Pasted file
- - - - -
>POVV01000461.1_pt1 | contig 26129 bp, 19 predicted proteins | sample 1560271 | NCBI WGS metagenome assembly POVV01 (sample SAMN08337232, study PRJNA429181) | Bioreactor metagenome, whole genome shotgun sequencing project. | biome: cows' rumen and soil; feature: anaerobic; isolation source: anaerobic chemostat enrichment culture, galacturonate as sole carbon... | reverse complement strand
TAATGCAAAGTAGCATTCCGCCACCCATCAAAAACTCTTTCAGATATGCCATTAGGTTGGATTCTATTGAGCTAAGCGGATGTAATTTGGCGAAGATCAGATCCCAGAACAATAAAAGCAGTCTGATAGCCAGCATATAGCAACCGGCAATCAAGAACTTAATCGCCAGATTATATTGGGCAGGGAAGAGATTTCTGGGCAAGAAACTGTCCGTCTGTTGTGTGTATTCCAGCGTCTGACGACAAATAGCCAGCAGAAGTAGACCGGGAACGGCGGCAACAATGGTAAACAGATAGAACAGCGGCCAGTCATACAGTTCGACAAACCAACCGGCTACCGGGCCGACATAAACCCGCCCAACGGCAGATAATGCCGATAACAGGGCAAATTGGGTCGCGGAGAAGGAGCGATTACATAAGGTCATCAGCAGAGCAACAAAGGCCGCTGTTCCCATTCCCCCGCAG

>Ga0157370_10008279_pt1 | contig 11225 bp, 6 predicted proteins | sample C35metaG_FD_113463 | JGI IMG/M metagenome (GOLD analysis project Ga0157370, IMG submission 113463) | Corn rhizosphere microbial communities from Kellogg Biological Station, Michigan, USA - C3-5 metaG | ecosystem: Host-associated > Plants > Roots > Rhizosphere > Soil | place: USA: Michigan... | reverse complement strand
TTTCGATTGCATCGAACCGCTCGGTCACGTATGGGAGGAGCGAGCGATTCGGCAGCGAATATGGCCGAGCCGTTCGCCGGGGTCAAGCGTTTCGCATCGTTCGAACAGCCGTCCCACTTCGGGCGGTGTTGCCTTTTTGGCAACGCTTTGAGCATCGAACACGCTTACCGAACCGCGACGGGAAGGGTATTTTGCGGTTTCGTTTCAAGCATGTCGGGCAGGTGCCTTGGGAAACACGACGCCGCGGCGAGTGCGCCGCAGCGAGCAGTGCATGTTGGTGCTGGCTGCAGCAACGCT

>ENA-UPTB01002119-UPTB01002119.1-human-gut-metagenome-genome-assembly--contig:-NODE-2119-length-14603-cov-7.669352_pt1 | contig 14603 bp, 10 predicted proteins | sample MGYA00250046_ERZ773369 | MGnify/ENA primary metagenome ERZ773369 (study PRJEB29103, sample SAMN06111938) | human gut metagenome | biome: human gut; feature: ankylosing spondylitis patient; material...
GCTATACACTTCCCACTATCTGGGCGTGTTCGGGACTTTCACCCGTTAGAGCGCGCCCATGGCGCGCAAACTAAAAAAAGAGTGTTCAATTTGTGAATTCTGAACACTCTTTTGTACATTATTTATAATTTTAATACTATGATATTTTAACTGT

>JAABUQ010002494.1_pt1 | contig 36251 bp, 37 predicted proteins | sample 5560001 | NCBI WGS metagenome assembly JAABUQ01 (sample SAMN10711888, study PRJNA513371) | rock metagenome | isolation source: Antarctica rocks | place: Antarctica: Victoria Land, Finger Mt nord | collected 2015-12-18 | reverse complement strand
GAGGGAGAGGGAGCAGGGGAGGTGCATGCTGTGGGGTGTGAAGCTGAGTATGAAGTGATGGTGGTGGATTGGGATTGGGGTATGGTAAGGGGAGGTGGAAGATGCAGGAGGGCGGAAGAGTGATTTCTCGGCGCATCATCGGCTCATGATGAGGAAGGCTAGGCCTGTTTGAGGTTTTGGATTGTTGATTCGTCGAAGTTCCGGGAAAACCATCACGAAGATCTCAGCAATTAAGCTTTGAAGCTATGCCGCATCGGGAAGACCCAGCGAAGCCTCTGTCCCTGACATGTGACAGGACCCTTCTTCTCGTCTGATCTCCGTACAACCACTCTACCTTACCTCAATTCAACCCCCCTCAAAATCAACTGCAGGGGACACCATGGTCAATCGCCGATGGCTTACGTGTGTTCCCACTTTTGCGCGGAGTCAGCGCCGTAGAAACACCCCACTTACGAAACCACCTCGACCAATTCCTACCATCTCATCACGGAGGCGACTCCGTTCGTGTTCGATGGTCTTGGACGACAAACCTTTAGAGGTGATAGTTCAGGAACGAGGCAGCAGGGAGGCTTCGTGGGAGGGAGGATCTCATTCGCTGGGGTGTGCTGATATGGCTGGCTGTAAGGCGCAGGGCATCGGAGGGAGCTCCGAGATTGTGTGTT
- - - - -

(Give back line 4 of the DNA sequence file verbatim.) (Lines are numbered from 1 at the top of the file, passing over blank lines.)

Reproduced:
TTTCGATTGCATCGAACCGCTCGGTCACGTATGGGAGGAGCGAGCGATTCGGCAGCGAATATGGCCGAGCCGTTCGCCGGGGTCAAGCGTTTCGCATCGTTCGAACAGCCGTCCCACTTCGGGCGGTGTTGCCTTTTTGGCAACGCTTTGAGCATCGAACACGCTTACCGAACCGCGACGGGAAGGGTATTTTGCGGTTTCGTTTCAAGCATGTCGGGCAGGTGCCTTGGGAAACACGACGCCGCGGCGAGTGCGCCGCAGCGAGCAGTGCATGTTGGTGCTGGCTGCAGCAACGCT